As the fuckwits who maintain this site are forcing me to wait before I post this because I replied to someone else's comment (which makes me a spammer, I guess), I'll post some other stuff below to use up thei

      • This is incorrect. I've created unencrypted BDs and they play on all players. And even if they didn't work, nearly all BD players also play AVCHD discs (which are very similarly laid out and encrypted) and you could just make one of those instead to play the HD content you want to play.

        It'd be great if you knew from where you spoke before putting out false information like this.

        • by tlhIngan (30335)

          This is incorrect. I've created unencrypted BDs and they play on all players. And even if they didn't work, nearly all BD players also play AVCHD discs (which are very similarly laid out and encrypted) and you could just make one of those instead to play the HD content you want to play.

          It'd be great if you knew from where you spoke before putting out false information like this.

          It depends on the profile and player. Prereocrded blu-ray's are using the BDMV profile, which gives you all that nice menu, java, a

        • This is incorrect. I've created unencrypted BDs and they play on all players.

          Really? You own a multi-million dollar Blu-ray duplicator? Or did you misread what I wrote?

    • Re: (Score:3, Informative)

      by beelsebob (529313)

      x264 is a video encoder, not a format. You're thinking of h264, which x264 encodes into.

      h264 has been used on Blurry disks since day 1.

      • Re: (Score:2, Troll)

        by Sancho (17056) *

        If we're going to be pedantic, it's H.264.

        • by Kjella (173770) on Sunday April 25, 2010 @09:03PM (#31979678) Homepage

          h264 has been used on Blurry disks since day 1.

          If we're going to be pedantic, it's H.264.

          And there's nothing else in the parent's post which suggests he might not bother spelling everything properly?

        • Pedantic? Pshaw ...

          "The openness of the MPEG process does not exempt you from your duty of calling things with the proper names. ISO/IEC 14496-10 | ITU Recommendation H.264 is called Advanced Video Coding or AVC."

          Something regularly copy pasted on MPEG mailing lists a couple year back ... they are just a bit but hurt over people ignoring their hard work on it (coming in a couple of months before finalization and rubber stamping it, basically ... oh and providing the container format of course, which origina

    • by cbreak (1575875)
      x264 is just software, you can't patent software. H.264 (the format) is somehow under the control of the MPEG-LA though. Currently using it is free, but that will run out in the near future.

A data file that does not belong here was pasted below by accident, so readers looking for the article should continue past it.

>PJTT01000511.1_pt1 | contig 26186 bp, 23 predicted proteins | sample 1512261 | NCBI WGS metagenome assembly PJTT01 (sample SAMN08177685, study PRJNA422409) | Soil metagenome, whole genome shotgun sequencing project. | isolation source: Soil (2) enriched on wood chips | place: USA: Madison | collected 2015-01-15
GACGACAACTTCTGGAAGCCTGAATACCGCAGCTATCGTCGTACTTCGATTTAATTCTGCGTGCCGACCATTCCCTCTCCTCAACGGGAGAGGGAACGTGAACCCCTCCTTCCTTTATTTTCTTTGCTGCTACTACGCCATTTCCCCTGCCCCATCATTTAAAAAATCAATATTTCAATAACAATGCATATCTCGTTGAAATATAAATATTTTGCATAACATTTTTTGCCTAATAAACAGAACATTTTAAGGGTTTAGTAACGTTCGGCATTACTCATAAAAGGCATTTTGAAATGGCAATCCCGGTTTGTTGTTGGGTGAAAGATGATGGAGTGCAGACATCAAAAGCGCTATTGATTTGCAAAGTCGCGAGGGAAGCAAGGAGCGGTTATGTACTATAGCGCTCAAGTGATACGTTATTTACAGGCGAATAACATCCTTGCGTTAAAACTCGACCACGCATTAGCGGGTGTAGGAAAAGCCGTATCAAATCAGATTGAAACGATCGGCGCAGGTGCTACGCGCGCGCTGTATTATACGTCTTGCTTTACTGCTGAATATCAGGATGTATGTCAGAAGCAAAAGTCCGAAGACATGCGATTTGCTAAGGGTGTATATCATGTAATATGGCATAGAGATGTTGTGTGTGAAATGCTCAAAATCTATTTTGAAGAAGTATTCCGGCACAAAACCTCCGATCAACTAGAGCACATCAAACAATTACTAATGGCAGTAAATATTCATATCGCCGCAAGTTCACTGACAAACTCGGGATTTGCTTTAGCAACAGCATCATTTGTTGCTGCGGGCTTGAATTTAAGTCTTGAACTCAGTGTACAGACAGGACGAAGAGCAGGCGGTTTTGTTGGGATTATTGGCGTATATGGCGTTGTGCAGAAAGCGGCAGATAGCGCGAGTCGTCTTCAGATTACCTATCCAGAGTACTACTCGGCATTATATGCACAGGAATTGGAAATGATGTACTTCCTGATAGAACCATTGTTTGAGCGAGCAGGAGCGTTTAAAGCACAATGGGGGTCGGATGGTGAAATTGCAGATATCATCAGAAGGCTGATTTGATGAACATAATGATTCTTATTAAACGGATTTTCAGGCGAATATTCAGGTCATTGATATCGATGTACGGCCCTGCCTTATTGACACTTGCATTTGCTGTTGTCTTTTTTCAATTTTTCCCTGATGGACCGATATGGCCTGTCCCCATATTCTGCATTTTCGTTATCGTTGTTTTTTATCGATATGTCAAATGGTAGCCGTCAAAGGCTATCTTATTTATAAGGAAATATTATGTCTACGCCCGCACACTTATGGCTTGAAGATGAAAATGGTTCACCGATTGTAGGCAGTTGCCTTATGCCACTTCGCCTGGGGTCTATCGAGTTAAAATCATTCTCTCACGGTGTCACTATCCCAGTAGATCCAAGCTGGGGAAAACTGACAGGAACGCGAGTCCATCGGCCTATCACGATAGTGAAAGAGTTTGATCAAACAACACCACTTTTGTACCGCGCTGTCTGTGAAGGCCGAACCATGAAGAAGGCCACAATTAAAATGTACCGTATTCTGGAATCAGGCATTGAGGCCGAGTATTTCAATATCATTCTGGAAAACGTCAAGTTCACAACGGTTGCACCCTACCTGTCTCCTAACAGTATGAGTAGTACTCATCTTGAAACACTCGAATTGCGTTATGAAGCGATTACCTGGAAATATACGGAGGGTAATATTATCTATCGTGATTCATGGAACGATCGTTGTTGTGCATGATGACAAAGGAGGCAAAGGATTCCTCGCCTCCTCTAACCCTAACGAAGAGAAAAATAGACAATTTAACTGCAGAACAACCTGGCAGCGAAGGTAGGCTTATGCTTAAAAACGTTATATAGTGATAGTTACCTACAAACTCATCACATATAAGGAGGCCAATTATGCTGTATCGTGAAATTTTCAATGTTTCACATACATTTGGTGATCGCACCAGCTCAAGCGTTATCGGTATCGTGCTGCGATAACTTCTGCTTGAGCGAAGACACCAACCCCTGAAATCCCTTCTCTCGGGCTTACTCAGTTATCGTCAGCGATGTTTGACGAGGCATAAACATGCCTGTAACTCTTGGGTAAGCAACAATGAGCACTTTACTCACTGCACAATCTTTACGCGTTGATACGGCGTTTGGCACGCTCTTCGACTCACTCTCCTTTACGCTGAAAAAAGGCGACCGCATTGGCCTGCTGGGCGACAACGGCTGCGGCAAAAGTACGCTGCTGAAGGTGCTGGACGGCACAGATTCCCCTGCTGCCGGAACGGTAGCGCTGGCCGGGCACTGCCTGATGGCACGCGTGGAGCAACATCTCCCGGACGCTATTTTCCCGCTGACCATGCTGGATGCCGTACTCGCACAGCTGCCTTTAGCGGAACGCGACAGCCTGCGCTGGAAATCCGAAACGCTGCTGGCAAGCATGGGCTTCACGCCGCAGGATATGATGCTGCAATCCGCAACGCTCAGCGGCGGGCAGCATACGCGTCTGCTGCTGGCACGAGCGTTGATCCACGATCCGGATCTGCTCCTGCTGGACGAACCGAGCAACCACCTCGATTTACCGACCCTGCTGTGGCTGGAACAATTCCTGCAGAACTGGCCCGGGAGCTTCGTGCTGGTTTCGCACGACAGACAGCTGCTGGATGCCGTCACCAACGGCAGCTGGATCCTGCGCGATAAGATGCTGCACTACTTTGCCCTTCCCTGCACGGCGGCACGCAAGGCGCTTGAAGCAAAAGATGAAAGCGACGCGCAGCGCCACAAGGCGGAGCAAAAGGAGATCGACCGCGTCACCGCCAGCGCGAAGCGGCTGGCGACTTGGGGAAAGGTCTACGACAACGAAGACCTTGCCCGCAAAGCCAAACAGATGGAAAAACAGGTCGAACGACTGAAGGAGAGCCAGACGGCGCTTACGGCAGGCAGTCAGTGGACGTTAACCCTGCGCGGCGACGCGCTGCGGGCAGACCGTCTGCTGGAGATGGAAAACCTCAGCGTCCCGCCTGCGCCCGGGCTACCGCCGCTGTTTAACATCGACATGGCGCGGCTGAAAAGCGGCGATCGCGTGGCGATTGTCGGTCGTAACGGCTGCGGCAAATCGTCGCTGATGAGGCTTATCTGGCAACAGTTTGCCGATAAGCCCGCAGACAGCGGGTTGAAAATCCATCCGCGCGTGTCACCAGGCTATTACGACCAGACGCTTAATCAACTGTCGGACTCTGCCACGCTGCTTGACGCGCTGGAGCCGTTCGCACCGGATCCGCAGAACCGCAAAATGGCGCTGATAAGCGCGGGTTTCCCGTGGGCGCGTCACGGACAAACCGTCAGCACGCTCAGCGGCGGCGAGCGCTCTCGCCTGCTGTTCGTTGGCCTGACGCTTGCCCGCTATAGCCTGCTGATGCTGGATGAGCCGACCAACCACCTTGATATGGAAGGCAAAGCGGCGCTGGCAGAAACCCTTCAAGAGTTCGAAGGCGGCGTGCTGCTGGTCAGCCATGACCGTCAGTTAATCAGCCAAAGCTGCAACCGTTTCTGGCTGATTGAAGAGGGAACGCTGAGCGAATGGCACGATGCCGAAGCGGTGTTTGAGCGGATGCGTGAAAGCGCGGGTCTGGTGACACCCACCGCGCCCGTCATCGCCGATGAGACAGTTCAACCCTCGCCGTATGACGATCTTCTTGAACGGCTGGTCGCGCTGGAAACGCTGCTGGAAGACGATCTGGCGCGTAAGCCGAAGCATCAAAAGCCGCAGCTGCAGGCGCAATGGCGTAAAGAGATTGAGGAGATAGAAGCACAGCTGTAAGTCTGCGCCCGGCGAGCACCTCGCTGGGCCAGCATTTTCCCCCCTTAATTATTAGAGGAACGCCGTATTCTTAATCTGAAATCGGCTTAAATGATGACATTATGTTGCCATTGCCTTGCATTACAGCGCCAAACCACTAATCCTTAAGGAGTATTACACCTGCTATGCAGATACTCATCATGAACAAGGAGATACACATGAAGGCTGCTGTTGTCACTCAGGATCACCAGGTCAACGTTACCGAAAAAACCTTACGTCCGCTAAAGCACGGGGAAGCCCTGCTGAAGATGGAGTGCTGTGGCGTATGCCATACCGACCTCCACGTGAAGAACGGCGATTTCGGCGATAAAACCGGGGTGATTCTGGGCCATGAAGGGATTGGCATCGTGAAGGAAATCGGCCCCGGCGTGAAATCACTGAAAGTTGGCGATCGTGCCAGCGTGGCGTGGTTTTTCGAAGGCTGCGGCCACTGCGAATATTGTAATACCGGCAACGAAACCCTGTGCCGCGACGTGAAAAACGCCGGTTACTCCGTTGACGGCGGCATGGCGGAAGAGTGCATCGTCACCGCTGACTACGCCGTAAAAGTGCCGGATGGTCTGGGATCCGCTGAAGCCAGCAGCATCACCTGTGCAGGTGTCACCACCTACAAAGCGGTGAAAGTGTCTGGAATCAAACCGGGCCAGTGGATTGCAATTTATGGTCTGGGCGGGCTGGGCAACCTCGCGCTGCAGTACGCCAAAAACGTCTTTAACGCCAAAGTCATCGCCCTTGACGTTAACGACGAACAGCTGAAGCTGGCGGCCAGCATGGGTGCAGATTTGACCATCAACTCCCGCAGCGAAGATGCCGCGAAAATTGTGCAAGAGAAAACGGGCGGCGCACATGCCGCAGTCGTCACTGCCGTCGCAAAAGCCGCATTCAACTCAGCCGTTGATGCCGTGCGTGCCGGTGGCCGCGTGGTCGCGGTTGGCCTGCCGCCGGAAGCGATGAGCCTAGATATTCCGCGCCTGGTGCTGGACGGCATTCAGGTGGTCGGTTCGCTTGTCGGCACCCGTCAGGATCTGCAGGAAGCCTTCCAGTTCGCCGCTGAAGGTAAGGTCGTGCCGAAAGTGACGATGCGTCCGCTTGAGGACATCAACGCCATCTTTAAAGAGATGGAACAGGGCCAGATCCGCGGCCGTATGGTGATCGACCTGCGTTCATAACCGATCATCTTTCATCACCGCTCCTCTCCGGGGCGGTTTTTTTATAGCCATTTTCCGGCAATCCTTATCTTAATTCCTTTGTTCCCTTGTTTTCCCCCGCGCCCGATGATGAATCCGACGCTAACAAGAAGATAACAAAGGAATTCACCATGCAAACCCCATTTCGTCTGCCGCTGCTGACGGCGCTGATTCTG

• Wrong. The patent protects the encoding process [uspto.gov], not the format. It's the software which implements the encoding, hence, it's a software patent.

      • by node 3 (115640)

        Currently using it is free, but that will run out in the near future.

        Web use is freely licensed until 2016. I wouldn't exactly call that the "near future".

  • ... A free and open-source way of playing them, without having to doctor the content on the disk (i.e. strip the DRM out) first.
  • Did I miss a memo, or would anything x264 only be considered free software where the shackles of 'patented software' don't apply?

    I like the way some DVD players can play DIVX.
    Maybe someday some Blu-Ray players will be able to play Theora or some other open codec.
    Until then I think Blu-Ray will be 'Read-Only' for me.

  • by spblat (26399) on Sunday April 25, 2010 @04:05PM (#31977454) Homepage Journal

    There is in fact a free software Blu-ray authoring tool. And it is rather nice.

    http://multiavchd.deanbg.com/ [deanbg.com]

    • Re: (Score:1, Informative)

      by spikeb (966663)
      that isn't free software.
      • by spblat (26399)

        FTFL: "multiAVCHD is free and no one can charge you, should you decide to obtain/download it."

      • by tehcyder (746570)
        Software you don't have to pay money for is free software in the normal sense of the word. Use of the term "Free Software" by Richard Stallman has not somehow over-written the original wider use of the word "free".
  • Additionally, it seems the Criterion Collection is a friend of free software, having sponsored the effect to confirm x264's compliance with the Blu-ray spec.

    Well, then I give them an A for effect. :)